2. Invest alongside more experienced investors - This is a great strategy. Look out for startups that have already attracted a smart investor. This can be someone who understands the technology or the market sector.
  3. Diversify – Risk can be diversified by investing across asset classes and by spreading your investment over a portfolio of startups. Investing £500K in one tech startup is highly risky. However, investing £50K each in 10 startups is safer. This is especially true, now that the SEIS tax break will mitigate some of the downside risk.
  4.  Watch the trends - The startup world is driven by trends. Timing is everything. Mobile is big and ‘internet of things’ and hardware startups are emerging. It’s important to understand the underlying trends, whilst being careful of the hype.
  5. Beware of vanity metrics - Startups are often fueled by buzz. They need to attract users by making loads of noise over social media. However, many of the metrics they will quote in the pitch deck have little significance. There is little value in a million like on Facebook if this was bought through an expensive ad campaign and doesn’t translate to revenues.
  6. Network - Be where the startups hang out and talk to them. You learn a huge amount from founders.
  7. Mentor – If you have a lot of experience in a sector, such as banking, offer to mentor on a fintech accelerator. This is a great way to stay close to the action and learn the ropes.
  8. Specialise - You may want to gain deep knowledge of a particular type of tech startup. Fashion tech and fintech are both hot areas to invest in, where London has a natural advantage.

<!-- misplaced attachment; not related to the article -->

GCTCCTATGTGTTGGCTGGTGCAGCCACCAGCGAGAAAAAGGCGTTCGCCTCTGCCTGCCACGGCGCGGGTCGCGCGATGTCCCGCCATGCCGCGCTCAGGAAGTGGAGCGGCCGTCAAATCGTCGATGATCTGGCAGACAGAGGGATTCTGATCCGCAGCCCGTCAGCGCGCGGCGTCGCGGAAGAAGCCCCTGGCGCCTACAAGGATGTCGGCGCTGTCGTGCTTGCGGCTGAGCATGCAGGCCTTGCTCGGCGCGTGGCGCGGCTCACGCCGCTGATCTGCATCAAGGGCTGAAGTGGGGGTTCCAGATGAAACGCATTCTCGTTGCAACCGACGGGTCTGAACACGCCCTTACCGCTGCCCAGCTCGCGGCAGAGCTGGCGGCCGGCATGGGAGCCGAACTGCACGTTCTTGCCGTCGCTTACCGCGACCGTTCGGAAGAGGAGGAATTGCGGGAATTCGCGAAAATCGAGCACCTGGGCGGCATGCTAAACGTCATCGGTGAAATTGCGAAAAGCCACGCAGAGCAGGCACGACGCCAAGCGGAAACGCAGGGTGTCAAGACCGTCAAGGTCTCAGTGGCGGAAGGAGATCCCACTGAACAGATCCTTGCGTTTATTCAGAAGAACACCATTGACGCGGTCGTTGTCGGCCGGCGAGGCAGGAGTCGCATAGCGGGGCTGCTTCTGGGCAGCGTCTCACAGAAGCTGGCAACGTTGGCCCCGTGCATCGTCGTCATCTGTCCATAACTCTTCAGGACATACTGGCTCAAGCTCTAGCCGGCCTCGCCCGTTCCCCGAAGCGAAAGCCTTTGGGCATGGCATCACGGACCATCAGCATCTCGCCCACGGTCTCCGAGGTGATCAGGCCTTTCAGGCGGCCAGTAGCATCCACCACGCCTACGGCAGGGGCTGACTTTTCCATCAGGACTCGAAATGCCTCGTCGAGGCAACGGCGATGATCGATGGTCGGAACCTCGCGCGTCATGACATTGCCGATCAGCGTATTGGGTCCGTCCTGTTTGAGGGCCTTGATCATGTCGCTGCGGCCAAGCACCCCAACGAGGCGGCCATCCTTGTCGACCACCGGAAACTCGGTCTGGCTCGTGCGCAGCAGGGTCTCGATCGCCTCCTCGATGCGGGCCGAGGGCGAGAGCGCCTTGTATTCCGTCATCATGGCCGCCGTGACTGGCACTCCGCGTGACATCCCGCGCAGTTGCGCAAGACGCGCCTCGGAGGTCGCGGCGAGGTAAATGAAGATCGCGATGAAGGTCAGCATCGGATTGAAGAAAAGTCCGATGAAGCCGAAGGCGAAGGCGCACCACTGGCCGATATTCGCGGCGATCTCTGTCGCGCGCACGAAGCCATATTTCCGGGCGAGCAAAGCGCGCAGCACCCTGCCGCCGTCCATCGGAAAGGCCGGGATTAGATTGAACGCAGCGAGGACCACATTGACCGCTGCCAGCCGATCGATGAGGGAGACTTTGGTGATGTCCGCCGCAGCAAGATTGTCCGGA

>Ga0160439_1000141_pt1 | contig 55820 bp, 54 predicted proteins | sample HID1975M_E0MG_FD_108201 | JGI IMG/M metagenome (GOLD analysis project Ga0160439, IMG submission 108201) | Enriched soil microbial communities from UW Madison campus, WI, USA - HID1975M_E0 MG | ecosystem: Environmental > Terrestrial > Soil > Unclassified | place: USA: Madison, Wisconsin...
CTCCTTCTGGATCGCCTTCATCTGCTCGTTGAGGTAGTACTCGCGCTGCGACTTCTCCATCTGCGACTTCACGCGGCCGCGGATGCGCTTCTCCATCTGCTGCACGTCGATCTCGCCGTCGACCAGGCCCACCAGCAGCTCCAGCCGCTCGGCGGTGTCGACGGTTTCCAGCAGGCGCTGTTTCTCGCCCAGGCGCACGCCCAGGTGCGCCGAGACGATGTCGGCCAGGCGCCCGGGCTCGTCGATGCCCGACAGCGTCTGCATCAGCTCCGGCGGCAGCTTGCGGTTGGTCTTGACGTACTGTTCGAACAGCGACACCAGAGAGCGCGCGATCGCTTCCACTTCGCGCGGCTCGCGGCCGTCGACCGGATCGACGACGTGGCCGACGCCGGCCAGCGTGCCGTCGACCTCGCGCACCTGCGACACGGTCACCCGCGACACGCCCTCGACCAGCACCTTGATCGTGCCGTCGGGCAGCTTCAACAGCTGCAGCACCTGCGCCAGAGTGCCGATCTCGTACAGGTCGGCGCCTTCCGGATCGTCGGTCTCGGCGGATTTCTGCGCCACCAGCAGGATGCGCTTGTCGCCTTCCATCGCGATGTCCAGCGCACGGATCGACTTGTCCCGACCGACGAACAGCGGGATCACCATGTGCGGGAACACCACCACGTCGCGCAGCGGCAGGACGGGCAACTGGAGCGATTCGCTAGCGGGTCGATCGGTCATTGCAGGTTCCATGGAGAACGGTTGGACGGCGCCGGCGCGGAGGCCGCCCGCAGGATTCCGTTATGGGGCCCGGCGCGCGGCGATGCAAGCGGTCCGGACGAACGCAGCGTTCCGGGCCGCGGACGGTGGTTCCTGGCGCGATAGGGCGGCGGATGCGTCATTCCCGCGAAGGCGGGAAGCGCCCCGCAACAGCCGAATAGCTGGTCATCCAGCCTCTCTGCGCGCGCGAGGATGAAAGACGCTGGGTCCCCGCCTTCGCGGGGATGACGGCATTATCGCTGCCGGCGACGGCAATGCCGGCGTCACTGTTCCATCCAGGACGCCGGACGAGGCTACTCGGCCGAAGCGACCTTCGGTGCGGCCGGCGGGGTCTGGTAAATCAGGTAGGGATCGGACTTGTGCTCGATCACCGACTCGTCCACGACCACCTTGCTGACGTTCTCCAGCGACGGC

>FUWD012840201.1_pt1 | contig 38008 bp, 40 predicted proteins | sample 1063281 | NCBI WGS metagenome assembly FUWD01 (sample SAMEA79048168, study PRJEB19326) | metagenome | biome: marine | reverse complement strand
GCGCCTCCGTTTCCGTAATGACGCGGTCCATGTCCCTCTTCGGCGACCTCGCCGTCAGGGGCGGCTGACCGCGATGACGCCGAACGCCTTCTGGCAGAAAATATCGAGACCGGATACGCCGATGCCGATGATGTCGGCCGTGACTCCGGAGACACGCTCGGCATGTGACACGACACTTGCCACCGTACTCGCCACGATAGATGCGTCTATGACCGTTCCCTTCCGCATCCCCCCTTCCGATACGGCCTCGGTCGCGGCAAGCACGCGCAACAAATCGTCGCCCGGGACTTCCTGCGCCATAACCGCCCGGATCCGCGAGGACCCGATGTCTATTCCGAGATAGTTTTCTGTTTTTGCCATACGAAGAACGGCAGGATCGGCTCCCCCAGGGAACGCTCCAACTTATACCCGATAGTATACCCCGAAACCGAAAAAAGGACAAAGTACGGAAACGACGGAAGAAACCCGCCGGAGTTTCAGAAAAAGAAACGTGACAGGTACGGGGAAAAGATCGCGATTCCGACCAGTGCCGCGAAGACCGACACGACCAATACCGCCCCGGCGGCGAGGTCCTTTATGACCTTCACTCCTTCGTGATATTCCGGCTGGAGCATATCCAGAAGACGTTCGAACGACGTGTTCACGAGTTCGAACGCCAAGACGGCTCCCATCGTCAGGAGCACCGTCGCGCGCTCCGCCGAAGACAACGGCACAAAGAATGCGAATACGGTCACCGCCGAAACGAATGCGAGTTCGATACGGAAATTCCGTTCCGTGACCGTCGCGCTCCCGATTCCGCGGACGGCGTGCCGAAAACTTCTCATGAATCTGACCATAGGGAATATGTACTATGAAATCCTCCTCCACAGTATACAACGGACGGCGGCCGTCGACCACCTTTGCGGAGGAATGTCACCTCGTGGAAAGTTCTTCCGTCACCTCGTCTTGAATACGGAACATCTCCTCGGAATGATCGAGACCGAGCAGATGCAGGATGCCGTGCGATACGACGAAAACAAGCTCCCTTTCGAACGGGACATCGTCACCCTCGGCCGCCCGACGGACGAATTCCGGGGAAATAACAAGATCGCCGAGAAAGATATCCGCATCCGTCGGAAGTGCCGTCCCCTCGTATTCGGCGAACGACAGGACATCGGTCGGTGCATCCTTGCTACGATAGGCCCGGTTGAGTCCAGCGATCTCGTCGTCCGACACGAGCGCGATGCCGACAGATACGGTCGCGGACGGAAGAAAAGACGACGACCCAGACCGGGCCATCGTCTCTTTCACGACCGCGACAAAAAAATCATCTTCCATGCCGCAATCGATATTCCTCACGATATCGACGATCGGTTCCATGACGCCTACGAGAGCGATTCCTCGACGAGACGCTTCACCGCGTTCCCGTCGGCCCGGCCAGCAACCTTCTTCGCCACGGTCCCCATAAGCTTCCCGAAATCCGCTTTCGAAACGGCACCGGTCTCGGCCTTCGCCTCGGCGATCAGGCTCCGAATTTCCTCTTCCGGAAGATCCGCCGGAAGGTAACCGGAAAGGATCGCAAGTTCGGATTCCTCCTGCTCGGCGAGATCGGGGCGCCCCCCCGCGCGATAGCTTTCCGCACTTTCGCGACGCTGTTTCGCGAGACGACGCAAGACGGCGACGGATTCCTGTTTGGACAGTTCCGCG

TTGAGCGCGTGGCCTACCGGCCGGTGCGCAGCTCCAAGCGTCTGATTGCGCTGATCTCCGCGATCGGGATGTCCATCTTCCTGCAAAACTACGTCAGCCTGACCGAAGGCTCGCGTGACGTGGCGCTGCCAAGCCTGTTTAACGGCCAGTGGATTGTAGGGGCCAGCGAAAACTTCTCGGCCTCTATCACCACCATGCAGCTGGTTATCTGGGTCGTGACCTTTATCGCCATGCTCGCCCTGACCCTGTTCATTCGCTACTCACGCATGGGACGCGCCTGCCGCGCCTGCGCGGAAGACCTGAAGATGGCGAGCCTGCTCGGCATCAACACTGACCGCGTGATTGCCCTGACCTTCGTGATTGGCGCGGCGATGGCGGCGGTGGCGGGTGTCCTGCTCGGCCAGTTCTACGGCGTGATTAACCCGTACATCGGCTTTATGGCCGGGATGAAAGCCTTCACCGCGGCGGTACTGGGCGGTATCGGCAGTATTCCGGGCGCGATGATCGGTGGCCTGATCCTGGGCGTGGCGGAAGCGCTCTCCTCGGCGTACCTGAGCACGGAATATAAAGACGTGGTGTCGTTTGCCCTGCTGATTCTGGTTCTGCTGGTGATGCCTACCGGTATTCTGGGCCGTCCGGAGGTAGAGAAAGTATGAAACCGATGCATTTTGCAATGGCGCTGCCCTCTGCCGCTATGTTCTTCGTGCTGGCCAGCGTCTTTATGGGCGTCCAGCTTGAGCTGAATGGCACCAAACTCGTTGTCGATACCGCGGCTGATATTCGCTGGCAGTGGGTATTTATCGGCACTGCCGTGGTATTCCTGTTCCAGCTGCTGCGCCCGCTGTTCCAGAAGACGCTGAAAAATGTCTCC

9. Join a platform - Of course we mean www.dreamstake.net!  This is our very own tech startup investment platform. It brings order to the startup scene with a rating algorithm, offers free investment workshops and provides a platform for co-investment.
  10. Enjoy - Most angels get involved for the buzz.  Tech startups are exciting. They disrupt conventional businesses and make a big impact. So remember that it has to be fun. Invest in teams that you like, doing things that excite you. Engage with them and offer support.

Blog by Paul Dowling – Co-Founder of Dreamstake  the world’s first tech startup platform to match founders with the most appropriate investors using a unique startup rating system. This allows entrepreneurs and investors to monitor startup progress and inject capital and support when most needed. Startup founders can create profiles on the platform and get direct introductions to investors. We are constantly looking for great early stage tech startups. Join here Dreamstake.